The Defense Department has identified the U.S. soldier killed in a helicopter crash Sunday night along the Iraq-Syria border.
Chief Warrant Officer 3 Taylor J. Galvin died Aug. 20 in Baghdad, Iraq, "as a result of injuries sustained when his helicopter crashed in Sinjar, Nineveh Province, Iraq," officials said in a release. Galvin, a Spokane, Washington native, was 34.
Galvin was assigned to the 1st Battalion, 160th Special Operations Aviation Regiment (SOAR), at Fort Campbell, Kentucky. The airborne special operations unit is known as the Night Stalkers, tasked with moving and inserting elite commandos such as the Army's Delta Force and the Navy SEALs for night operations.
In a statement, U.S. Special Operations Command said that Galvin, the married father of two, had deployed nine times in his career-- twice in support of Operation Iraqi Freedom, three times in support of Operation Enduring Freedom in Afghanistan, and four times in support of Operation Inherent Resolve in Iraq and Syria.
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After a successful assessment in 2015, he was assigned to Delta Company, 1st Battalion, 160th Special Operations Aviation Regiment (Airborne), Fort Campbell, Kentucky, where he served as an MH-60M Fully Mission Qualified Pilot, SOCOM said.
His military education included the Warrant Officer Candidate School; Aviation Warrant Officer Basic Course; Aviation Warrant Officer Advanced Course; the Survival, Evasion, Resistance and Escape Course; UH-60 Aviator Qualification Course; UH-60 Instructors Pilot Course; and the MH-60M Qualification Course.
Galvin's awards and decorations included one Air Medal with combat "C" device; the Air Medal with three oak leaf clusters; the Army Commendation Medal with two oak leaf clusters; the Joint Service Air Medal with one oak leaf cluster; and the Army Achievement Medal with two oak leaf clusters.
He also received the Afghanistan Campaign Medal; the Iraq Campaign Medal; the Global War On Terrorism Expeditionary Medal; the Global War On Terrorism Service Medal; the Combat Action Badge and the Senior Army Aviator Badge.
In 2011, the Night Stalkers provided insertion for the raid on Osama bin Laden's compound. U.S. special forces, along with the 160th, attempted to rescue American journalist James Foley in 2014. Foley was beheaded by Islamic State militants weeks after the rescue attempt.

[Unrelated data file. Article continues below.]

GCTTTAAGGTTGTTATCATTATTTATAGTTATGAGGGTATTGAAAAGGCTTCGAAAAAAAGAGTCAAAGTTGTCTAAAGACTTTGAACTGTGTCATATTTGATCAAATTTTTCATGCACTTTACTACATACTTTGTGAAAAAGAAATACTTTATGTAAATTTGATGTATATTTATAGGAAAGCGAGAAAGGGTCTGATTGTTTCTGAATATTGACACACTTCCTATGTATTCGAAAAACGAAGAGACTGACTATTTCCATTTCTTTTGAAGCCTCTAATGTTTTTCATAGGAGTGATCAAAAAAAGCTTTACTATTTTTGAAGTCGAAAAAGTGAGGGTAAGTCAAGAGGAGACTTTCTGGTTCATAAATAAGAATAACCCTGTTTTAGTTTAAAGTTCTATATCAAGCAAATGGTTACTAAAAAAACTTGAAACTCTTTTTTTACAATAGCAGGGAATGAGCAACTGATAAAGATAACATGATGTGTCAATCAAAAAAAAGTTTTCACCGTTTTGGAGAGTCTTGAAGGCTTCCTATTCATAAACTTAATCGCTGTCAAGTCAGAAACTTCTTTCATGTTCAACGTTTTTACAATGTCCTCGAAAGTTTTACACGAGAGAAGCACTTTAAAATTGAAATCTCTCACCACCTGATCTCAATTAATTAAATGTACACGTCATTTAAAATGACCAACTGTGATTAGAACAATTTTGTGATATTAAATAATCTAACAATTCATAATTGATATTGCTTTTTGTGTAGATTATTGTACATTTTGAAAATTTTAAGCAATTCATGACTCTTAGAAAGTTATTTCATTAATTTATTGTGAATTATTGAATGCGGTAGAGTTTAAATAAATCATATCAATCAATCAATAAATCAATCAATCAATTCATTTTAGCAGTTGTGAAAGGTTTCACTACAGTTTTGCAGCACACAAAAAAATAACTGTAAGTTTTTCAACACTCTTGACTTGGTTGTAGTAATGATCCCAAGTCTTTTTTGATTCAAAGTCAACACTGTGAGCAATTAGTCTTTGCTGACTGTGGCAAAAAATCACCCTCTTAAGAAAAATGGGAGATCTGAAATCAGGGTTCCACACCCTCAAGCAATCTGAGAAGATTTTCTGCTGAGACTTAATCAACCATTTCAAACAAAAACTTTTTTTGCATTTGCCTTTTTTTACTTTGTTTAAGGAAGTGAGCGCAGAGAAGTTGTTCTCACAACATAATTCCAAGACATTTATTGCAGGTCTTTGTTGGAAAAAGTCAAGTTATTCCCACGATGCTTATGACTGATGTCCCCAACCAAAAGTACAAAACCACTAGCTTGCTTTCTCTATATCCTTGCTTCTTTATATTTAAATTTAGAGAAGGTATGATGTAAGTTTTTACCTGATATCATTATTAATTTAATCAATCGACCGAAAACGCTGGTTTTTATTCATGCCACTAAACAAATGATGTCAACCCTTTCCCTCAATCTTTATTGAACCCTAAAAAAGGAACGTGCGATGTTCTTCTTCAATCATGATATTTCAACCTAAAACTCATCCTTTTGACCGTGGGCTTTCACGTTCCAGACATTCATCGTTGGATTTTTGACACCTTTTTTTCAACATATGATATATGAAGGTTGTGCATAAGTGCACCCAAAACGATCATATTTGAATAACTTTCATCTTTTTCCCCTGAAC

DoD officials said the incident in Sinjar remains under investigation.
Pentagon spokesman Army Col. Rob Manning on Monday said several others were injured in the Sunday night crash of an MH-60 Black Hawk. The service members were returning from an anti-ISIS mission as part of Operation Inherent Resolve.
The aircraft had earlier joined "in a partnered counter-terror mission against ISIS," he said.
At least three service members were medically evacuated for further treatment, Manning said. Recovery operations were underway at the crash site to retrieve the helicopter.
At the Pentagon Monday, Manning did not disclose the nature of the counter-terror mission that Galvin and others aboard the MH-60 had conducted or its location.
However, U.S. troops in Iraq and Syria have focused in recent months on backing up local forces in the effort to defeat remnants of the Islamic State of Iraq and Syria who still operate in ungoverned spaces along the Iraq-Syria border and in the Middle Euphrates River Valley.
The Sinjar area in northwestern Iraq near the border with Turkey was one of the first areas to fall to ISIS in the terror group's August 2014 invasion that pressed to the gates of Baghdad as the Iraqi Security Forces crumbled, leaving behind weapons and equipment.
ISIS carried out massacres against the male population of the Yazidi sect in the area and enslaved women, according to U.S. and United Nations reports.
Thousands of Yazidis fled to the Kurdish autonomous region while others remained in tent cities. The area is still subject to periodic Turkish airstrikes against the PKK, or Kurdish Workers Party, which is considered a terrorist organization by the U.S. and Turkey.
"We are conducting recovery operations and are in close communication and coordination with our Iraqi partners," U.S. Central Command said in a release following the crash. "There are no indications the crash was caused by hostile fire."
In March, a U.S. HH-60 Pave Hawk crashed in western Iraq, killing all seven combat search and rescue Air Force members on board. CENTCOM officials at the time also said the crash did not appear to be the result of enemy activity. The incident remains under investigation.
-- Oriana Pawlyk can be reached at email@example.com. Follow her on Twitter at @oriana0214.
-- Richard Sisk can be reached at Richard.Sisk@Military.com.